We have all had that moment in school. You prepped for a test all week, you thought your study tactics were undeniable. You walked into the class, took the test (maybe a little faster than you should have) and you walk out feeling like you had just jumped out of an airplane.
You turn to your friend who is also walking out and say, "I aced that one, no problem".
Fast forward one week later when the scores are posted online and that big D- sits next to your "aced" test. All that feeling of euphoria of not having to study, of leaving the assessment confident of your abilities turns into a mash pit of butterflies in your stomach as you start to breakdown the weights and percentages to determine if you are going to be able to pass the course all together.
The first thought... I'm a failure.
As educators, we can have those moments as well. We spend time crafitng the perfect lesson plan like a Michaelangeo delacatly chiseling away at a stone carving. Knowing it's perfect, we begin the lesson and within 2 minutes of starting, the statue has cracked and fallen into dust.
We are all rough drafts.
Bob Goff writes in his book Everybody, Always: Becoming Love in a World of Setbacks and Difficult People:
"We are all rough drafts of the people we are becoming"
As I consider the beginning of the school year: the excitement of new students, the new (or semi-new) supplies, the re-energized ideas of what the class will look like this year, I have to remind myself that I am a rough draft as well.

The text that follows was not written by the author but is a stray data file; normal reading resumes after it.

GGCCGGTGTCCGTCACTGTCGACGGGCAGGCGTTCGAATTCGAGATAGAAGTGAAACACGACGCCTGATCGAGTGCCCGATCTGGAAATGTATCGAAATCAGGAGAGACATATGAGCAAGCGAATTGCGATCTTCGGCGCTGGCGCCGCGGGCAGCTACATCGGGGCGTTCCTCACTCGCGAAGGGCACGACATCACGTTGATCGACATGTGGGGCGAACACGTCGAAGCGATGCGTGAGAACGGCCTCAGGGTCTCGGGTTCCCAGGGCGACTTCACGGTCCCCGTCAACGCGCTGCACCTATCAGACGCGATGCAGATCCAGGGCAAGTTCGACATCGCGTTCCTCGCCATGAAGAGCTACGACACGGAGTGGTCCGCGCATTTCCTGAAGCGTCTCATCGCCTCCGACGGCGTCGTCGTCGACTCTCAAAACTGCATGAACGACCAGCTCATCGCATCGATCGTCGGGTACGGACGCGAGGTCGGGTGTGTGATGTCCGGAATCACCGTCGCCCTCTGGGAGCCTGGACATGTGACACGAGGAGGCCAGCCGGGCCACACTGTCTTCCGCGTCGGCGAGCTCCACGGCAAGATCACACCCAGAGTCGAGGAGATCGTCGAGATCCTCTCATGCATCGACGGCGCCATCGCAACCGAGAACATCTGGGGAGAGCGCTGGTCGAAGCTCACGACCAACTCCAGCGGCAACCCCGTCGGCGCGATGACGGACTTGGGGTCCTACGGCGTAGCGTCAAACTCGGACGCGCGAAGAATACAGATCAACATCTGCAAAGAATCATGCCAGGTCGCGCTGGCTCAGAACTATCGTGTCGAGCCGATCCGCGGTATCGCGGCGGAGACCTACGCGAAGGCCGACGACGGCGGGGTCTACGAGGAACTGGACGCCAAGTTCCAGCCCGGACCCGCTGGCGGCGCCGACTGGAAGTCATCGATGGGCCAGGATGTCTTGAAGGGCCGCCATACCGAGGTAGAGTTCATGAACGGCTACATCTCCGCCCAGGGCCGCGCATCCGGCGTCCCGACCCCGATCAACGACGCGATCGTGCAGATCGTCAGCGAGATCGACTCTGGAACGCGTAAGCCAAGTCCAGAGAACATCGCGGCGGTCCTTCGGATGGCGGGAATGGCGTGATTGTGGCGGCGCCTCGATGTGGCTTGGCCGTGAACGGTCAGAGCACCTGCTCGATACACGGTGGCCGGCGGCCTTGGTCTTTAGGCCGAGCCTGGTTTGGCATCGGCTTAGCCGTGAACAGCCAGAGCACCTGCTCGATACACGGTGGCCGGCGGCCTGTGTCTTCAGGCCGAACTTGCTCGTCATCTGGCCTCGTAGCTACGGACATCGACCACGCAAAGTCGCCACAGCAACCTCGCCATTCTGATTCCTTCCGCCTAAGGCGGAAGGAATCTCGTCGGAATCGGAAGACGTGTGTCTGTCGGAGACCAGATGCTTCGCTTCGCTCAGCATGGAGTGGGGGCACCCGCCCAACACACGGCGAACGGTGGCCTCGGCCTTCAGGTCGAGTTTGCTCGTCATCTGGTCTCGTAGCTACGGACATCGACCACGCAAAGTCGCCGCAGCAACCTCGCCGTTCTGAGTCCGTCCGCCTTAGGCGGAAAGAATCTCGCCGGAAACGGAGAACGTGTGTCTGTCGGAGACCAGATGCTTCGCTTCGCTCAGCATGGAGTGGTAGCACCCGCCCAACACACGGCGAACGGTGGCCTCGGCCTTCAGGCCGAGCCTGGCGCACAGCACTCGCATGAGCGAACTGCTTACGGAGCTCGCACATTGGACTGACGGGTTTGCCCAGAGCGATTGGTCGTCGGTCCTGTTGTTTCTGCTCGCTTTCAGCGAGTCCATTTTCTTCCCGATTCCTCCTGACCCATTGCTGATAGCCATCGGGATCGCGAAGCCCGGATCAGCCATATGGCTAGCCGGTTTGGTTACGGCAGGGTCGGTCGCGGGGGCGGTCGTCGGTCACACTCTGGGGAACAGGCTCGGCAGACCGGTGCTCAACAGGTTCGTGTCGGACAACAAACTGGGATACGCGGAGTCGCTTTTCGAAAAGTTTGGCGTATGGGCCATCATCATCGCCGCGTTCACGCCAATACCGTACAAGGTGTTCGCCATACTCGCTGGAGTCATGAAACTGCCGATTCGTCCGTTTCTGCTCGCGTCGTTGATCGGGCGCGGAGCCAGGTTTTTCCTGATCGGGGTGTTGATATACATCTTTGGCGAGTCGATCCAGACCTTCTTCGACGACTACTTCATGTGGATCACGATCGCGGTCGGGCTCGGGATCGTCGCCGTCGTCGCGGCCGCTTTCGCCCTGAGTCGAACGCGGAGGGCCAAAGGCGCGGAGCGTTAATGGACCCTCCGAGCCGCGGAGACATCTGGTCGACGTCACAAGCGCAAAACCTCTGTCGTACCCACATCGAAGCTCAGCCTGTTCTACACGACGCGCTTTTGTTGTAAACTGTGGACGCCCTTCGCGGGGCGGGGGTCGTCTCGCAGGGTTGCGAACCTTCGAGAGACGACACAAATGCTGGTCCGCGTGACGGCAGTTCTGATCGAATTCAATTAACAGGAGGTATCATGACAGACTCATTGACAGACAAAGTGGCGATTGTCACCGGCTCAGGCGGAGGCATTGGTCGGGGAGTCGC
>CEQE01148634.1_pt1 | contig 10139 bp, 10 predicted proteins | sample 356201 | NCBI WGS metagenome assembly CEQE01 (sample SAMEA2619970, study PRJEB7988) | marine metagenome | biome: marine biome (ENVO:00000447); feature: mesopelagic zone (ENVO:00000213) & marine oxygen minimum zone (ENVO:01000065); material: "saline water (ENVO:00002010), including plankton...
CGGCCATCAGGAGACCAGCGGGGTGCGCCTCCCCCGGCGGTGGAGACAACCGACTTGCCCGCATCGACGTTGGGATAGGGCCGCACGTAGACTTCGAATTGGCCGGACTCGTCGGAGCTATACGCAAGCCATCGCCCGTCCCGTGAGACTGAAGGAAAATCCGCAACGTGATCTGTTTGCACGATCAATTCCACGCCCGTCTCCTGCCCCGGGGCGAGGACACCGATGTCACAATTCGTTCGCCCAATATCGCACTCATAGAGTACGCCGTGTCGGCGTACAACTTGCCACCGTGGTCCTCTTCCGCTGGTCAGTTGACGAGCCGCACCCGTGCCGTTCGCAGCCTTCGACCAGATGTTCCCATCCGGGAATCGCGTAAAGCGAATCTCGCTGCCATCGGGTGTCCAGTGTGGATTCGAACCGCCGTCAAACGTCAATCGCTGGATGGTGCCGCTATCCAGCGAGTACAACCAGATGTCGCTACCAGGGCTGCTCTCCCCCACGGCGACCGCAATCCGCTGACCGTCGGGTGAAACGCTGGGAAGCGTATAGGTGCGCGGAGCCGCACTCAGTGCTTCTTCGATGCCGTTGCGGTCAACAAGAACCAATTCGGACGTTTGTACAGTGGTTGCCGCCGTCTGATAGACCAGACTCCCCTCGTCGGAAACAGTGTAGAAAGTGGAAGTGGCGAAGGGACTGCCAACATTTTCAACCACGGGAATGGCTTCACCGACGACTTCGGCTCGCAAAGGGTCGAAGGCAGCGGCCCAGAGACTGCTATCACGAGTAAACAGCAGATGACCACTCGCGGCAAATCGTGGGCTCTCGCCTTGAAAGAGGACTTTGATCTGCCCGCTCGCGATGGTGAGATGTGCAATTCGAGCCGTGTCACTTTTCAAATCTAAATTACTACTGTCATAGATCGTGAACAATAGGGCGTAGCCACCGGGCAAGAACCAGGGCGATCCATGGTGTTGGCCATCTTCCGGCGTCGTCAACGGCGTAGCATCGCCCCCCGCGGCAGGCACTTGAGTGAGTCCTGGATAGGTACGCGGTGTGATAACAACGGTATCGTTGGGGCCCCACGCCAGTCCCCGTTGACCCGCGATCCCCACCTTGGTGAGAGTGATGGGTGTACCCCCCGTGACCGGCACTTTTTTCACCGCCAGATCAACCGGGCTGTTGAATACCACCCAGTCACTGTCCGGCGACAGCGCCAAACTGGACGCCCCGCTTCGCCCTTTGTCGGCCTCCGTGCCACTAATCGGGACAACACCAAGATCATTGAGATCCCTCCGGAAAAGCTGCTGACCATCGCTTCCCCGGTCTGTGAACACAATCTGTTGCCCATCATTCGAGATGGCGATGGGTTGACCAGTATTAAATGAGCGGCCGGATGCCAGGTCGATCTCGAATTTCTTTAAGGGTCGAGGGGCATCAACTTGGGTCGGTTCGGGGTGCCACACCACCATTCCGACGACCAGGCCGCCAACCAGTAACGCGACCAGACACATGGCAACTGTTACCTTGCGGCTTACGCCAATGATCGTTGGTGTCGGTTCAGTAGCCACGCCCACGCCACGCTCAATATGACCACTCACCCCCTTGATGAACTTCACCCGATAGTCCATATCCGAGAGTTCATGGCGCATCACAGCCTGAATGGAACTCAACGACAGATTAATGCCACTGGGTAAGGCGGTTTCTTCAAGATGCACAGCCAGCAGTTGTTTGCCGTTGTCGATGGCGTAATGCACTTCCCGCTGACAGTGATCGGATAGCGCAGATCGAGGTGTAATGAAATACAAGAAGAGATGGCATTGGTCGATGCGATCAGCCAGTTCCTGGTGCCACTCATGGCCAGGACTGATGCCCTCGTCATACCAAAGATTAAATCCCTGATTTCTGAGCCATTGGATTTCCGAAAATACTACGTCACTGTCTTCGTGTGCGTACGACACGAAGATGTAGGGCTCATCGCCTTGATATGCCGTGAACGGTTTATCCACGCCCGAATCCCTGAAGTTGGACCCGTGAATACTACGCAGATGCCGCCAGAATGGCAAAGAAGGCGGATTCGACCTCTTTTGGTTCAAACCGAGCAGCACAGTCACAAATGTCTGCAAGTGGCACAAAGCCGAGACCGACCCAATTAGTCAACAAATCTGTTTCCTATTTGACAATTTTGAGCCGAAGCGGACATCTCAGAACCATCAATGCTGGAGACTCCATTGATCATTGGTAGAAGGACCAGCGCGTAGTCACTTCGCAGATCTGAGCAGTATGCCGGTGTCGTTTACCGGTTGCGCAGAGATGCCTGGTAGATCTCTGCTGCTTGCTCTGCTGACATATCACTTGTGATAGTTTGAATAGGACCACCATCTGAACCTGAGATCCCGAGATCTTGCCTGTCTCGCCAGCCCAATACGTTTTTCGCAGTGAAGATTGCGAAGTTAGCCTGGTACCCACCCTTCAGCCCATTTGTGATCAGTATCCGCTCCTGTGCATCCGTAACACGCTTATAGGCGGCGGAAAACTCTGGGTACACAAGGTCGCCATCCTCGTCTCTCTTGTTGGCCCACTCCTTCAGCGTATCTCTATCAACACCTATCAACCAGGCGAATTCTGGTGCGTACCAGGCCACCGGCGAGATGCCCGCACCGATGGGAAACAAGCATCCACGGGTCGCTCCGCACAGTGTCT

Being a rough draft means that you are not finished. You probably have some red lines on you with some spelling mistakes, grammatical errors and idea contradiction.
Some might see this as a disadvantage. Not being a "final draft" of yourself for your students means you are unprepared, unaware, or even caught off guard for the school year.
However being a rough draft gives you FREEDOM
Freedom to try new things, freedom to make mistakes, freedom to fail forward, knowing those experience will make you a more improved you.
There are stories that float around the web about teachers who offer students their class without grades.
"If you come into class, work hard, and do the best you can, you will pass my class". I have always been intrigued by this concept because I think the one area my students struggle with is the grades.
That is why I love project based learning. Letting students design, iterate, and grow in their project as they are discovering new ideas and passions. Rubrics become more difficult, expectations and end results are messy, but the learning is organic and the students are able to embody what it means to be a true rough draft.
I guess the big question for you teacher is this...are you setting up your room for a group of rough drafts? Or are you expecting a bunch of final drafts every day?
As we embark on this new school year, remember we are all rough drafts.
Being a rough draft means there is room to fail. Room to grow. Room to change who you are to something greater. When you consider yourself a rough draft, you take criticism with a smile and know that you are willing to hear ideas of improvement. You try and try again.
Your presentations won't be perfect always.
Your lessons you teach will sometimes flame out.
Your conversation will not go the way you thought it would.
If you know that you are always unfinished, then you know you have an innate, uncontrollable ability to grow. This you today is the best you. Tomorrow will be better because you will improve from today.
Consider today a day where you embrace your full rough draft and focus not on what is wrong, but simply where you are going to grow.
Here comes the year, let's rock it!
Taylor currently serves as a Coordinator of Innovative Learning for a mid-sized school district in Texas. He is a speaker, writer, and coach for all who are in conflict with the status quo.